Too much not too little serotonin may trigger depression

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Most of us are probably aware that serotonin levels have a role to play in depression and that someone with low levels of serotonin are more likely to become depressed. Now there is evidence to suggest that brain chemistry isn’t quite as simple as that.

Recent research indicates that the reverse may actually be true and that people with too much serotonin in certain parts of the brain may develop depression. If this proves to be the case then it means that drugs such as selective serotonin reuptake inhibitors known as SSRIs may not be effective in treating some people with depression.

Recent evidence published in the Archives of General Psychiatry has shown that in some people with depression, serotonin activity is increased. Not only that, but there may be different types of serotonin neurons each of which are independently regulated.

The New Scientist reports Christopher Lowry of the University of Boulder in Colorado as saying “Because antidepressants increase serotonin in some parts of the brain, people assumed that depression must be the result of low serotonin”.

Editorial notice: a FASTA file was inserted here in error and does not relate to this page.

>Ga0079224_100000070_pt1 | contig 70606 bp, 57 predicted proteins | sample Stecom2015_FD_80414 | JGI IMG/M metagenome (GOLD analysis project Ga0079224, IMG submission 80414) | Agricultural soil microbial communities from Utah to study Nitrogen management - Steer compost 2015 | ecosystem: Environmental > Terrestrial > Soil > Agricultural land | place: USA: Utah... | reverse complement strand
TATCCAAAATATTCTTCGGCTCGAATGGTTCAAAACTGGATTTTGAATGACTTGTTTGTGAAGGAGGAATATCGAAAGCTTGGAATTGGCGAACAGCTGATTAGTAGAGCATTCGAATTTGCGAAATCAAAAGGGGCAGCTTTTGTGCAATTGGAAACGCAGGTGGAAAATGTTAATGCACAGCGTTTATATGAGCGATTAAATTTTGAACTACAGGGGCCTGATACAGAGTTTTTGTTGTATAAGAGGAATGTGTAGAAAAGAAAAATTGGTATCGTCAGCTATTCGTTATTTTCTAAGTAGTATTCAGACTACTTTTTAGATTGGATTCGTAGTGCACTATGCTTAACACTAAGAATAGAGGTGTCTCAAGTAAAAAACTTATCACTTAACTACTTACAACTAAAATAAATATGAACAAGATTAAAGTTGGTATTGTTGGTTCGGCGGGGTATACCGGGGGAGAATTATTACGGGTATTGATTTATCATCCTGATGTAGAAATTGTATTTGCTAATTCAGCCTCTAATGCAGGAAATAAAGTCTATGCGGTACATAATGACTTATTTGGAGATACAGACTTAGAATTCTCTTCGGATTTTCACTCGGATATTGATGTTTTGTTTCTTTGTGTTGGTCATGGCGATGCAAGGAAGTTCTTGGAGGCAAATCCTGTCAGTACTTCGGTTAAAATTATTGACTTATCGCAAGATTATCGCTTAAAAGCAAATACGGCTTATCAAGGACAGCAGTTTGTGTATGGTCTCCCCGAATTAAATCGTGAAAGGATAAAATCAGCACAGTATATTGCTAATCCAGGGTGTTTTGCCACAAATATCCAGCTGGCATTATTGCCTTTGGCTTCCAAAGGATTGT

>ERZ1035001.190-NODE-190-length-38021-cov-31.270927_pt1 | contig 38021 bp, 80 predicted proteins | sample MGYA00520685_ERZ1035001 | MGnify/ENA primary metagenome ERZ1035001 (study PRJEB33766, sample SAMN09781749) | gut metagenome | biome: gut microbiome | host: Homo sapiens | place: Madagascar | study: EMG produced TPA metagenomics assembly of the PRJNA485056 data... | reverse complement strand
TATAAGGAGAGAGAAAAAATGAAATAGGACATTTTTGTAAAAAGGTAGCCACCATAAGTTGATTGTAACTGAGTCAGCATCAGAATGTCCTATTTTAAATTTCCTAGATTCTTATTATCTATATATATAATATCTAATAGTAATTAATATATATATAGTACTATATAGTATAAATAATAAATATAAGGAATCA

In the light of the recent evidence, this could mean a change of thinking about how serotonin influences depression and obviously a change in the treatment of depression.

“What’s more likely is that there are subgroups of serotonin neurons that are overactive in depressed patients, rather than under active as we have all been assuming” says Lowry.

The New Scientist also reports that 3 years ago, researcher Murray Esler and colleagues from the Baker Heart Research Institute in Melbourne, Australia, found that the levels of serotonin in people with panic disorder was actually 4 times higher than it was in people who were healthy. Also, in people who were depressed and who were not receiving any medication, the serotonin levels were twice as high as they were in healthy volunteers.

The researchers also showed that using SSRI drugs over a long period of time actually had the effect of reducing serotonin levels although the reason why isn’t known.

Using rats and mice, Lowry has now been able to demonstrate multiple types of serotonin neurons and he presented his results at the Forum of European Neuroscience in Amsterdam last week.

The implications of the research are that higher levels of serotonin in some parts of the brain can elevate mood whereas higher levels in other parts could have the opposite effect.

Obviously this research will have an impact on the future of anti-depressant medication as a better understanding of each of the groups of serotonin neurons could lead to targeted drugs and more effective treatments for anxiety and depression.

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